The Islands

Spain has two island chains, Las Islas Baleares and Las Islas Canarias. The first floats in the Mediterranean Sea, and is a popular destination with the jet-set crew. Still, Mallorca, Menorca and Ibiza retain their long-standing local traditions and are home to many natural sites. The Canaries, closer, in fact, to Morocco than the Spanish Peninsula, is comprised of seven islands and has two capitals, Las Palmas de Gran Canaria and Santa Cruz de Tenerife. This archipelago is noted for its biodiversity and colorful fiestas, particularly the Carnavales of the island of Tenerife and La Rama on Gran Canaria. Flights are available from several Spanish destinations.

Don’t miss: the nightlife in Ibiza and Gran Canaria, the pumping festivals on each island, hiking in the volcanoes on Tenerife or in the coves of Menorca, the distinct cuisines on each island, pristine beaches, the small villages where island life is retained. Renting a car is recommended for exploring the islands and their beaches and mountains.

Valencia and the Costa Dorada

The stretches of golden ribbons of sand, pyrotechnic festivals and the birthplace of paella are all Valencian claims to fame. This region, located on the Mediterranean, is home to Valencia, the third largest city in Spain, as well as the resorts that have turned Spain into a sun holiday destination for Northern Europeans.

Don’t miss: Valencia is home to the famous (and bloodthirsty) Borgia family, and the city center is riddled with historic buildings where they lived and played. Also in Valencia are the iconic City of Arts and Sciences, wonderful paella, the Fallas and San Juan festivals and funky street art. Nearby Alicante and the Costa Dorada are best known for their beaches and flocks of Northern Europeans, but watersports abound and seafood is the food of choice.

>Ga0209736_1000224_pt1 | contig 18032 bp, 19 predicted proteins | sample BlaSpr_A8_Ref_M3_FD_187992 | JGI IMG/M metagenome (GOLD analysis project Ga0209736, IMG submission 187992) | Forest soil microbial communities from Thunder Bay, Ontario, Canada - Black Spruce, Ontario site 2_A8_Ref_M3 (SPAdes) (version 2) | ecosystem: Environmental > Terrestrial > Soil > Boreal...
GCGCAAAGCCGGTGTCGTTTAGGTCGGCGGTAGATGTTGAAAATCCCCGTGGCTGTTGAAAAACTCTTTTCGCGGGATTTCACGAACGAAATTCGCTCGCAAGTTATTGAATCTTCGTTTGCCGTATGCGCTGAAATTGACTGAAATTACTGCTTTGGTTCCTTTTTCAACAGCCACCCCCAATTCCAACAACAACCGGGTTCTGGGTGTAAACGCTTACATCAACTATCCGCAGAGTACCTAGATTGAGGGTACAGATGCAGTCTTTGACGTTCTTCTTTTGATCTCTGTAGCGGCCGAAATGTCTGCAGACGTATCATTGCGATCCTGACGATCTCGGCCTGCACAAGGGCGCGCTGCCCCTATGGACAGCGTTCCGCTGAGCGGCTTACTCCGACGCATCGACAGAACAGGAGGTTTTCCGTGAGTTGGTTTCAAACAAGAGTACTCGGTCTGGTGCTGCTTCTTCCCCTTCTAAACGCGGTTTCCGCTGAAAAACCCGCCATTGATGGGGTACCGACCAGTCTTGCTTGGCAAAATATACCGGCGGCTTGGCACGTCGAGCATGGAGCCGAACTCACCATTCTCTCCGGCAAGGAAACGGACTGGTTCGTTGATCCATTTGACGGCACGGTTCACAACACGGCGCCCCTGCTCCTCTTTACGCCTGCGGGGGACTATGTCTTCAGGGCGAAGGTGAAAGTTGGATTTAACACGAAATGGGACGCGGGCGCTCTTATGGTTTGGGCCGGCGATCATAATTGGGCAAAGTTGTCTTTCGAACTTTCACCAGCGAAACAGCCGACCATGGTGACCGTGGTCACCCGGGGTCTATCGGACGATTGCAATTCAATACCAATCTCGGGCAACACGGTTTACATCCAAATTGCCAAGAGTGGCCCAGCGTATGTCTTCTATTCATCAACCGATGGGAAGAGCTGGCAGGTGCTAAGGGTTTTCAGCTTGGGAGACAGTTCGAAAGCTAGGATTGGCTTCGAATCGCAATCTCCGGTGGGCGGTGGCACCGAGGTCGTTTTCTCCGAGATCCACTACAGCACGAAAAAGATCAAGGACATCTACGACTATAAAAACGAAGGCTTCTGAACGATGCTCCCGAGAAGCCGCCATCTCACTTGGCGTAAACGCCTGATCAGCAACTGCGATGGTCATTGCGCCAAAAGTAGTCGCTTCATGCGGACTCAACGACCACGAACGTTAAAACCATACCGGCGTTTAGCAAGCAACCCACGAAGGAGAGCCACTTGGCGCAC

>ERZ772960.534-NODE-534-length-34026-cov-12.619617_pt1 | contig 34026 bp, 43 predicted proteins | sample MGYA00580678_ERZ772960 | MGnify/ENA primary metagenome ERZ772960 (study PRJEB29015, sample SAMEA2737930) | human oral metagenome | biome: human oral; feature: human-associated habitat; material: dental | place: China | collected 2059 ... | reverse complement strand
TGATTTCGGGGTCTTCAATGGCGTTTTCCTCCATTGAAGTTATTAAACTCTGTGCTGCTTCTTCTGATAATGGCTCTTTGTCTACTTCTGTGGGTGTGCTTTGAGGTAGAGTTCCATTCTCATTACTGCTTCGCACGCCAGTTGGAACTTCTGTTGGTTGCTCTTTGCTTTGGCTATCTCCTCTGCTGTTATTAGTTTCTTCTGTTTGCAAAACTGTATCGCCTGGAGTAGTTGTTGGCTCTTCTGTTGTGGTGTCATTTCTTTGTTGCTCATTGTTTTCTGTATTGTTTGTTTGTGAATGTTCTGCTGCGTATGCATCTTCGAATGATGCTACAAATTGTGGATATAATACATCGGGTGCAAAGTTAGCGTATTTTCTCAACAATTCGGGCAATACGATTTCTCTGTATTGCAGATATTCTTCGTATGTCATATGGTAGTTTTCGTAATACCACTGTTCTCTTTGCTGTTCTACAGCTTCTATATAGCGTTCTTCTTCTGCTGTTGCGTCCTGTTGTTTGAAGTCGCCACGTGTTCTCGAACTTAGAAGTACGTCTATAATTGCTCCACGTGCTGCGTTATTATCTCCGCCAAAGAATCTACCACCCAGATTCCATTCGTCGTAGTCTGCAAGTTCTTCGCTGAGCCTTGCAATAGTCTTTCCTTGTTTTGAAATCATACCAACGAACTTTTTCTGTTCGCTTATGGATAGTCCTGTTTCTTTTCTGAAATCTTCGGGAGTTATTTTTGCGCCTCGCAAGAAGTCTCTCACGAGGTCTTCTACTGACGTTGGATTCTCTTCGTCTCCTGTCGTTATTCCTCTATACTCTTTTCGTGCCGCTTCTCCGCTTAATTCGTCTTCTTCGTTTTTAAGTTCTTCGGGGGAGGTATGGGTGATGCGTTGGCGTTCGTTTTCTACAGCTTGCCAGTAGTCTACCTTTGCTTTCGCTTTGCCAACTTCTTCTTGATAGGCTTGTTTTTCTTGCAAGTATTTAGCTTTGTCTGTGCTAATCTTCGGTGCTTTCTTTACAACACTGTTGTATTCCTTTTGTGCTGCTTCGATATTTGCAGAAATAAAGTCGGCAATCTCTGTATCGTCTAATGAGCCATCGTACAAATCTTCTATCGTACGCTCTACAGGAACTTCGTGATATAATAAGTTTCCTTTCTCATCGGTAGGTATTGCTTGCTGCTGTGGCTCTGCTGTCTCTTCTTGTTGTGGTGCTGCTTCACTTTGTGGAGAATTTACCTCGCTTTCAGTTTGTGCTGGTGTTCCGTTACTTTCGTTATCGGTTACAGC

Tapas in SpainAfter having lived in Spain for years (in Castilla y León, Andalusia and Galicia) and having traveled to each of the 17 autonomous community, I’m most at home in Seville, but love the charms of the north and often escape to Madrid for big city life. What I love most about Spain is its diversity – not just in architecture or cuisine, but in language, traditions and people. While most tourists concentrate on the Big Four – Madrid, Barcelona, Seville and Granada – there’s definitely a lot to be said for some of the smaller and less-traveled regions. No trip to Spain, however, is incomplete without tapas/pintxos, a glass of red wine and the evening paseo.

By Cat Gaa, who left her native Chicago five years ago to live in the olive groves of Andalusia. Residing in Seville, she teaches first grade at a private school, but all she wants to really do is write.